In Commonwealth Patchett shows what happens when two married adults with children meet and fall in love. The story starts off quite traditionally with the ex-husband to be. Next Patchett combines a large jump into the future with the point of view of the children who are forced into a separation through their parents.
Patchett shows the effect of a divorce on young lives. At a certain point it also becomes quite clear that a major disaster has even more influence on the lives of the families. The story not being told from a to z works; it elevates the novel from being just nice into really nice.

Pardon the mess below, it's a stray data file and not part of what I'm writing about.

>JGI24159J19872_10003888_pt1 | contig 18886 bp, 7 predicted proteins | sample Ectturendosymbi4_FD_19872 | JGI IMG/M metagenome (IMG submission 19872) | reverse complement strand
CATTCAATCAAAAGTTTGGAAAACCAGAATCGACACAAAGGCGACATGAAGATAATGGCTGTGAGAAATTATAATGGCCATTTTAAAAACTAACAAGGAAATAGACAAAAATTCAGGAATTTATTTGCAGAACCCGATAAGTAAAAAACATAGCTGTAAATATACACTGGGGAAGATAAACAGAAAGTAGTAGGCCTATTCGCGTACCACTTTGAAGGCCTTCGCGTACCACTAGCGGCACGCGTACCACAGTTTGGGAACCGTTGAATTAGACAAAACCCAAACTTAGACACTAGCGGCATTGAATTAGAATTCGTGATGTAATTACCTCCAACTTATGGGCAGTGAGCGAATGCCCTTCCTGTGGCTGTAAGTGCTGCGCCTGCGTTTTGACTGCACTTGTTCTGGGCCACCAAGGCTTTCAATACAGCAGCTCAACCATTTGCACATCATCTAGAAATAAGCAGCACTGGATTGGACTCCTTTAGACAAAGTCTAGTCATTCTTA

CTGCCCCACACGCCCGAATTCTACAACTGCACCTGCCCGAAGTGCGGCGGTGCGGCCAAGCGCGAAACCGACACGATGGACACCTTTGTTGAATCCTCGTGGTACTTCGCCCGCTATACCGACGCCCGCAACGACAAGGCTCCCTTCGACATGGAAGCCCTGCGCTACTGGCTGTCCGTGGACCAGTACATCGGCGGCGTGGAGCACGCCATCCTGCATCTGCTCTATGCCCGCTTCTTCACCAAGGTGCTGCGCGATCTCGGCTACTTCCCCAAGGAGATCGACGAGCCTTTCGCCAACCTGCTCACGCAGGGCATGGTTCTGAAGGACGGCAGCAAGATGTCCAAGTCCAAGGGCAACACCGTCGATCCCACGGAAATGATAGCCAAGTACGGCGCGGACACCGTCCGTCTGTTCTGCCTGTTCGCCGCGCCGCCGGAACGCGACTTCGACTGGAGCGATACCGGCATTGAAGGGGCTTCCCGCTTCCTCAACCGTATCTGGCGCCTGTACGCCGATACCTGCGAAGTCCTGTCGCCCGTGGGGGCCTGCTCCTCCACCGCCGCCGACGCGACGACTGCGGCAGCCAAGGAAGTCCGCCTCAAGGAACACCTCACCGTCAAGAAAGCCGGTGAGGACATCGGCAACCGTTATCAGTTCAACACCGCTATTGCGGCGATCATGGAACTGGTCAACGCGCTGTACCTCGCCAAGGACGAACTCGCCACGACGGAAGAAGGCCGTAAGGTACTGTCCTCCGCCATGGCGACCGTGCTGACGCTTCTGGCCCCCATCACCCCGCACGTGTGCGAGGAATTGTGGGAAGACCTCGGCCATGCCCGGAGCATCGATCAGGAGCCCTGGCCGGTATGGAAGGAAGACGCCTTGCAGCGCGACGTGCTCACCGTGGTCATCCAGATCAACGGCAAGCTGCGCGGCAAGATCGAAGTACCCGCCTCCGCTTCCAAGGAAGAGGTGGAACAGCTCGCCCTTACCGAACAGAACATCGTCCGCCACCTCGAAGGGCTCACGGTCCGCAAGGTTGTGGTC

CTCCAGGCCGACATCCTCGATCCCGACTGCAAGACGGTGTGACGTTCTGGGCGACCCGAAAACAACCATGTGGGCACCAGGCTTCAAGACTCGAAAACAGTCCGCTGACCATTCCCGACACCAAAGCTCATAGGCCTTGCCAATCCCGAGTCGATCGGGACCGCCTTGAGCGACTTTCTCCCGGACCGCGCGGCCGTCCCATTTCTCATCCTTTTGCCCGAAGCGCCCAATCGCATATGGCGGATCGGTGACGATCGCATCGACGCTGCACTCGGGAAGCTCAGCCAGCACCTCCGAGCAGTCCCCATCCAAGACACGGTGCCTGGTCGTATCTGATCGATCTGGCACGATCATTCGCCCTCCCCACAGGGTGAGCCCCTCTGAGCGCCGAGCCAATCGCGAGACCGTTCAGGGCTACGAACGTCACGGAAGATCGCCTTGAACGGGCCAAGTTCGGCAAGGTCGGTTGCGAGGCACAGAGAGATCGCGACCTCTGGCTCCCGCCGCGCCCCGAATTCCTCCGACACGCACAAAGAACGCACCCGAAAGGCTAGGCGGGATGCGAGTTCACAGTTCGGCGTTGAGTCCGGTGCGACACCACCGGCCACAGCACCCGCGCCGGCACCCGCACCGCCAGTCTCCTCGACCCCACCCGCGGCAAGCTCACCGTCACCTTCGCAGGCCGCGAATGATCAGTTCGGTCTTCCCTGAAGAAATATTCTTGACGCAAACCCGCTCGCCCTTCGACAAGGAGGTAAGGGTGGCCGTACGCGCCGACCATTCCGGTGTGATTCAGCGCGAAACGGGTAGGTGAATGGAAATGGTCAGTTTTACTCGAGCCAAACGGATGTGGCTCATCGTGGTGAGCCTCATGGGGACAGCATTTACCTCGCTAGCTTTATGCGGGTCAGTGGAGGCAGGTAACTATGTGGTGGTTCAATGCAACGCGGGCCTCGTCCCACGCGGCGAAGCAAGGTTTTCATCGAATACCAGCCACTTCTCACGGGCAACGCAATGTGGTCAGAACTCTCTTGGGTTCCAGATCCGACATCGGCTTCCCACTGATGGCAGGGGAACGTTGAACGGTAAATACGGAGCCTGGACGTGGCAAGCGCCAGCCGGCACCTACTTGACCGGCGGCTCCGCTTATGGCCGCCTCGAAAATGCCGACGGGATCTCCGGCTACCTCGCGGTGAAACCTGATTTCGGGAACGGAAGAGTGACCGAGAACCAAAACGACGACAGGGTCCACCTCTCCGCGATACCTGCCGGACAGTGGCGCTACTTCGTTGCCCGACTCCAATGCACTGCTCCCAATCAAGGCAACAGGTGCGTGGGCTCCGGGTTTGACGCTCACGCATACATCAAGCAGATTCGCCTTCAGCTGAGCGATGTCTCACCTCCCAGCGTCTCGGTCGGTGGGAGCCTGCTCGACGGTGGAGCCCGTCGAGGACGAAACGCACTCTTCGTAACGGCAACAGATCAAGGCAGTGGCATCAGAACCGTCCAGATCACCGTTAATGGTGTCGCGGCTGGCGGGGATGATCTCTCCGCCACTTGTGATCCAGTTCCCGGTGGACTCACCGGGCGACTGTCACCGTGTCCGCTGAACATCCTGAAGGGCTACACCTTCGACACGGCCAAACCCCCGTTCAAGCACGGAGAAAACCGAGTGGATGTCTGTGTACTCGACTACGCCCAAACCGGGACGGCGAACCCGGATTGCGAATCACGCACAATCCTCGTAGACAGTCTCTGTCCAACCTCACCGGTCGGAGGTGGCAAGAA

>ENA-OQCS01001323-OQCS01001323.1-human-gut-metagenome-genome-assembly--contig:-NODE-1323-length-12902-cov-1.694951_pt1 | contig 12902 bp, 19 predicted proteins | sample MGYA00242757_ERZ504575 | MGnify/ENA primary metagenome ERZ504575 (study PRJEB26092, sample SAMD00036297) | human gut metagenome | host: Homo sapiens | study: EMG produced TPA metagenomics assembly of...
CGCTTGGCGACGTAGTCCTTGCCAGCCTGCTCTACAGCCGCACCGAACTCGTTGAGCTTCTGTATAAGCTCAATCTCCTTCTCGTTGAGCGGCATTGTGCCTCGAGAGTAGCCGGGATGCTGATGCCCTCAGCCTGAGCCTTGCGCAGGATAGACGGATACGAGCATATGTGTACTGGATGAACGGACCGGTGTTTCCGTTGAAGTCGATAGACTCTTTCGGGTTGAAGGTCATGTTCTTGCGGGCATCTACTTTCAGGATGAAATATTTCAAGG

Commonwealth is not great, splendid or whatsoever. I suspect that the almost gurgling style of describing meetings and moments in the lives of her protagonists has added to this. The interaction between the characters is what counts, not so much what happens – despite the fact that two major moments have decidedly changed all of their lives. Sharing specific, short moments of several protagonists lives with us contributes to the reader never getting closer to either protagonist. We are kept at a distance by Patchett, it almost feels as if she allows us sneaky peeks into private lives.
By taking us along in the lives of the protagonists Patchett prepares us for the reveal of the second major event changing all of their lives. It also is revealed almost casually. As a result I found that I was interested in reading on though never getting enthusiastic about it. I liked Commonwealth, a masterpiece it is not.